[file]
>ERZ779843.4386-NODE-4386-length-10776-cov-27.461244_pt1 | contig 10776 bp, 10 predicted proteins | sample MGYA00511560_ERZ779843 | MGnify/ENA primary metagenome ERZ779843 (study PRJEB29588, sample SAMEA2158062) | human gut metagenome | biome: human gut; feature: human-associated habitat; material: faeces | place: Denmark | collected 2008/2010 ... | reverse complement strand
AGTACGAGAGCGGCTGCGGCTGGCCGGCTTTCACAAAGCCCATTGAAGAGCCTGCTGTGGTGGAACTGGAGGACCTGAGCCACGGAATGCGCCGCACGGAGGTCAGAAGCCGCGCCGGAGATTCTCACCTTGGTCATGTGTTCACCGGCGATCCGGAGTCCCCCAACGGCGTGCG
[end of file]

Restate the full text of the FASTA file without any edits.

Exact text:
>ERZ779843.4386-NODE-4386-length-10776-cov-27.461244_pt1 | contig 10776 bp, 10 predicted proteins | sample MGYA00511560_ERZ779843 | MGnify/ENA primary metagenome ERZ779843 (study PRJEB29588, sample SAMEA2158062) | human gut metagenome | biome: human gut; feature: human-associated habitat; material: faeces | place: Denmark | collected 2008/2010 ... | reverse complement strand
AGTACGAGAGCGGCTGCGGCTGGCCGGCTTTCACAAAGCCCATTGAAGAGCCTGCTGTGGTGGAACTGGAGGACCTGAGCCACGGAATGCGCCGCACGGAGGTCAGAAGCCGCGCCGGAGATTCTCACCTTGGTCATGTGTTCACCGGCGATCCGGAGTCCCCCAACGGCGTGCG